AOSIS: Rich countries must up carbon cutting ambition in Doha

By Tierney Smith

The latest round of UN climate talks will fail if developed countries do not increase their short-term mitigation ambition to 2020, negotiators from the Alliance of Small Island States (AOSIS) have warned.

This will involve countries, meeting in Doha, Qatar next week, pledging strong targets under the second commitment period of the Kyoto Protocol, and those not bound by it to also make their own ambitious, non-binding pledges.

Delegates RTCC spoke to warned that without this raised ambition before 2020, the focus of the climate talks would have to shift towards focusing on adaptation as runaway climate change takes hold.

“The most important thing to remember is that launching a work programme on short-term mitigation ambition was central to the agreement that was reached last year in Durban,” Marlene Moses, Ambassador on climate change for Nauru, and current chair of AOSIS told RTCC.

“The science is clear: if we don’t reduce emissions in the short term, long before 2020, the opportunity to avert a climate catastrophe – including the loss of entire nations – may irrevocably be lost.”

For islands like Kiribati, which sits less than 2 metres above sea level, adaptation measures will be limited with rising sea levels (Source: Rafeal Avila Coya/Creative Commons)

AOSIS played a key role at last year’s summit in Durban. In joining forces with the EU – and bridging the gap between the developed and developing world – the coalition was paramount in getting the Durban Platform agreed.

The bloc’s presence has been growing at the UNFCCC negotiations for sometime. In 2009, then-president of the Maldives Mohamed Naseed made an impassioned speech calling on countries to raise ambition to allow his island nation’s survival, which helped push through the Copenhagen Accord.

This year the group will be putting their weight behind a second commitment period of the Kyoto Protocol, which they say is essential to ensure the increased ambition is achieved.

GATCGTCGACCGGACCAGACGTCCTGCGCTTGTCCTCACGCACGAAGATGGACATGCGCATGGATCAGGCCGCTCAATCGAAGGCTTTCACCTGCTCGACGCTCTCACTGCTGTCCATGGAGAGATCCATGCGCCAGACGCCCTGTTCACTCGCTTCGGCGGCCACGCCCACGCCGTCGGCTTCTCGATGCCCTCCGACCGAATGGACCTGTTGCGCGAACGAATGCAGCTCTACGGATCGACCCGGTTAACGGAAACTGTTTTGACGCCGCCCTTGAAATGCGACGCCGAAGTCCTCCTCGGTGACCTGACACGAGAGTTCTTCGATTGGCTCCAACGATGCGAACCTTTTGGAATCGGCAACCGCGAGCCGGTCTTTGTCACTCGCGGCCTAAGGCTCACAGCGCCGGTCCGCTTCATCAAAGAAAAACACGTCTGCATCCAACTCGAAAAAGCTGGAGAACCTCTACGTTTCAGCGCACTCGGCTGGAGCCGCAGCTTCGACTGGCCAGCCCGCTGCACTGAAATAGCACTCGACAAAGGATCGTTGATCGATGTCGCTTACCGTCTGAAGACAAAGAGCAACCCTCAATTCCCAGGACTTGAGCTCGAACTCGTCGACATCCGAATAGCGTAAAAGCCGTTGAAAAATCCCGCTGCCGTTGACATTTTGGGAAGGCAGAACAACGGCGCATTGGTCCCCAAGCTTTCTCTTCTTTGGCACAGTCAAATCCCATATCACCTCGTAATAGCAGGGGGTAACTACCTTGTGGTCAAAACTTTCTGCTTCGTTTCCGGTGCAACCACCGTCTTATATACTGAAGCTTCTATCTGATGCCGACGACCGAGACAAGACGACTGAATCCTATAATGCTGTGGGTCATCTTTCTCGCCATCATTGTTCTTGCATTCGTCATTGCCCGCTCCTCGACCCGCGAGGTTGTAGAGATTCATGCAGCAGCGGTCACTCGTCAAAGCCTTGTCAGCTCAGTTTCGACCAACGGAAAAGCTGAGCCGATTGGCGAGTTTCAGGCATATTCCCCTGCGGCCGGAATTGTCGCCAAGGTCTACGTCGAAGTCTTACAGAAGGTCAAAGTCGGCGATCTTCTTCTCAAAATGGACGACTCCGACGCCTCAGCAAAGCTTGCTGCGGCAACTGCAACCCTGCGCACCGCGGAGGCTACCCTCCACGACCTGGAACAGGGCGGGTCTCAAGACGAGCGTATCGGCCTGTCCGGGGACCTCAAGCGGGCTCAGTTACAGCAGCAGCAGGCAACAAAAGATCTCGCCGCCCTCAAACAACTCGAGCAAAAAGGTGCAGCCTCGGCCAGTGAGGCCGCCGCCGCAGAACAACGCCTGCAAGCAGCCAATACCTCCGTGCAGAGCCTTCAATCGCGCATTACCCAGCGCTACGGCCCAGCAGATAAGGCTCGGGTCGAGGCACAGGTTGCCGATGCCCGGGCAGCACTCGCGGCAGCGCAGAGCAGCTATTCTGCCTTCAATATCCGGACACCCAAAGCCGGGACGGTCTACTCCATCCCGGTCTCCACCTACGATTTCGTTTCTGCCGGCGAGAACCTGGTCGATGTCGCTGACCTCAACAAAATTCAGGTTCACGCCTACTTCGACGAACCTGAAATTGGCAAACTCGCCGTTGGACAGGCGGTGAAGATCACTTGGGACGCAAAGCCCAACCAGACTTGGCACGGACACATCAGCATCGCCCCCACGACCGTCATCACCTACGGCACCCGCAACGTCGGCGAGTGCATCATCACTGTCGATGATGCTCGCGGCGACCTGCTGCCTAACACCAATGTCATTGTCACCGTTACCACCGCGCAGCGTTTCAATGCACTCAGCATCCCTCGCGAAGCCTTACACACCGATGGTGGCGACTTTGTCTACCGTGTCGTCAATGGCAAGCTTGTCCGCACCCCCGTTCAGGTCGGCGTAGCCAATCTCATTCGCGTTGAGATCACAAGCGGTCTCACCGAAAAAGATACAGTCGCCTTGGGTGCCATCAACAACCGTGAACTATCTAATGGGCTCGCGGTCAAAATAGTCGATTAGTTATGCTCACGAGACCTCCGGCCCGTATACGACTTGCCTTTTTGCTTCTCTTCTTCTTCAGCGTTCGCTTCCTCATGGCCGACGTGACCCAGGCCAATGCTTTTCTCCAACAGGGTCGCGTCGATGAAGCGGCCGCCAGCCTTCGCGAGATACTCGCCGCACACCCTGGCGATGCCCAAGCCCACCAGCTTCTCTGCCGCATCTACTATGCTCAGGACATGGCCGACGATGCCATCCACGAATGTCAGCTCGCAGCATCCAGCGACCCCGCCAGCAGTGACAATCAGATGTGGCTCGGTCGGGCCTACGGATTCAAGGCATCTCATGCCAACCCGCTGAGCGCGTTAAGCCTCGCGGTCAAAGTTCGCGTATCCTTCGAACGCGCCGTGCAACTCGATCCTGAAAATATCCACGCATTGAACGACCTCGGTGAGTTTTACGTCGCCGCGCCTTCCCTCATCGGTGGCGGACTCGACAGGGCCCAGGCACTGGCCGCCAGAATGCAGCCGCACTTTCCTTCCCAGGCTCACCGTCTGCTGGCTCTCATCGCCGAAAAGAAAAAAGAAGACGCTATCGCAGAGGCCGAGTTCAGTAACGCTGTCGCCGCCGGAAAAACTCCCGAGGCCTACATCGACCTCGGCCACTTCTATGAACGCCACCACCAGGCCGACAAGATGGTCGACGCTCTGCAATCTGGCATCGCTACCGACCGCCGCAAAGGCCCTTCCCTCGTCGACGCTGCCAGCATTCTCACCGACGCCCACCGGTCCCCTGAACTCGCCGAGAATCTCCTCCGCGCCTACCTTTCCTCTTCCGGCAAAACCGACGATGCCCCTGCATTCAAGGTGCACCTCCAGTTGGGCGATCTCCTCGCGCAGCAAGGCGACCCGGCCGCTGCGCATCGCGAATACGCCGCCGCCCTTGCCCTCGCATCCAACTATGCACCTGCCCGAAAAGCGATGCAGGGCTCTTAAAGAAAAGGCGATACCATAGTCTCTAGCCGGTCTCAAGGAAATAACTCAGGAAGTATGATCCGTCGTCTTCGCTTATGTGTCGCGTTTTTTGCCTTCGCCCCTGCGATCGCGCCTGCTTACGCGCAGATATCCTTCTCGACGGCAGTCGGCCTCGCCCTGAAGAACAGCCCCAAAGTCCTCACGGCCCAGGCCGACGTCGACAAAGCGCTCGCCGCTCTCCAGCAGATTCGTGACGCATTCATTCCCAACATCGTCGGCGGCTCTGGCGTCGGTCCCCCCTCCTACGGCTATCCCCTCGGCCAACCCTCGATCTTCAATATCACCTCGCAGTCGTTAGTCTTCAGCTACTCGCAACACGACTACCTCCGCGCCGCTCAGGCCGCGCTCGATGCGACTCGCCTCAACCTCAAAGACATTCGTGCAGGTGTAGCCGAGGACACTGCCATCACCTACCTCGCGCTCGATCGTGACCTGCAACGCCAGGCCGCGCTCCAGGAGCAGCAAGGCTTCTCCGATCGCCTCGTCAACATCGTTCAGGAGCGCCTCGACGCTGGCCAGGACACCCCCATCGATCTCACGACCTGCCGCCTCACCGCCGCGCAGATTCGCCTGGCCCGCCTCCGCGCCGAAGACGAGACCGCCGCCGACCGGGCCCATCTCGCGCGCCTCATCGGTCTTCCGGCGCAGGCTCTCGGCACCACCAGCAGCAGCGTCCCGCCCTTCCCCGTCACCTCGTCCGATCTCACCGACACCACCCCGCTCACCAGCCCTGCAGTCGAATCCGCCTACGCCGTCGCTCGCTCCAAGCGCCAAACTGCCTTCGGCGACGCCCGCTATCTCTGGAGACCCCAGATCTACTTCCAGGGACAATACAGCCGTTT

“We must ensure that the second commitment period [of the Kyoto Protocol] comes through for a five-year period,” Collin Beck, Ambassador for climate change for the Solomon Islands told RTCC. “Why five-years? Because the ambition level is fairly low, and is inadequate to meet, in our case, the below 1.5°C target.”

Other countries, led by the European Union, are calling for a longer period of eight-years to be agreed, taking countries to 2020, when the new global deal should take over.

LCA Negotiations

Countries’ ambition in the build up to a new deal will also rest on the decisions reached in the Long-term Cooperative Action (AWG-LCA) stream of negotiations, which are expected to draw to a close in Doha.

Set up at the Bali climate talks in 2007, the LCA track covers those issues which were not dealt with under the Kyoto Protocol. The stream of work has already been extended by one year.

AOSIS say they want to see the successful conclusion of the LCA track.

For them this would include an agreement to ensure emissions peak by 2015, followed by a sharp decline in greenhouse gas emissions globally of 85% by 2050 – compared to 1990 levels.

They are also calling for a structure to be set for the 2013-2015 review of the global target for temperature rise. Currently set at below 2°C, island states want to see it strengthened to below 1.5°C.

Other countries including the LDCs and G77 and China are also calling for the LCA track to result in such a formal agreement.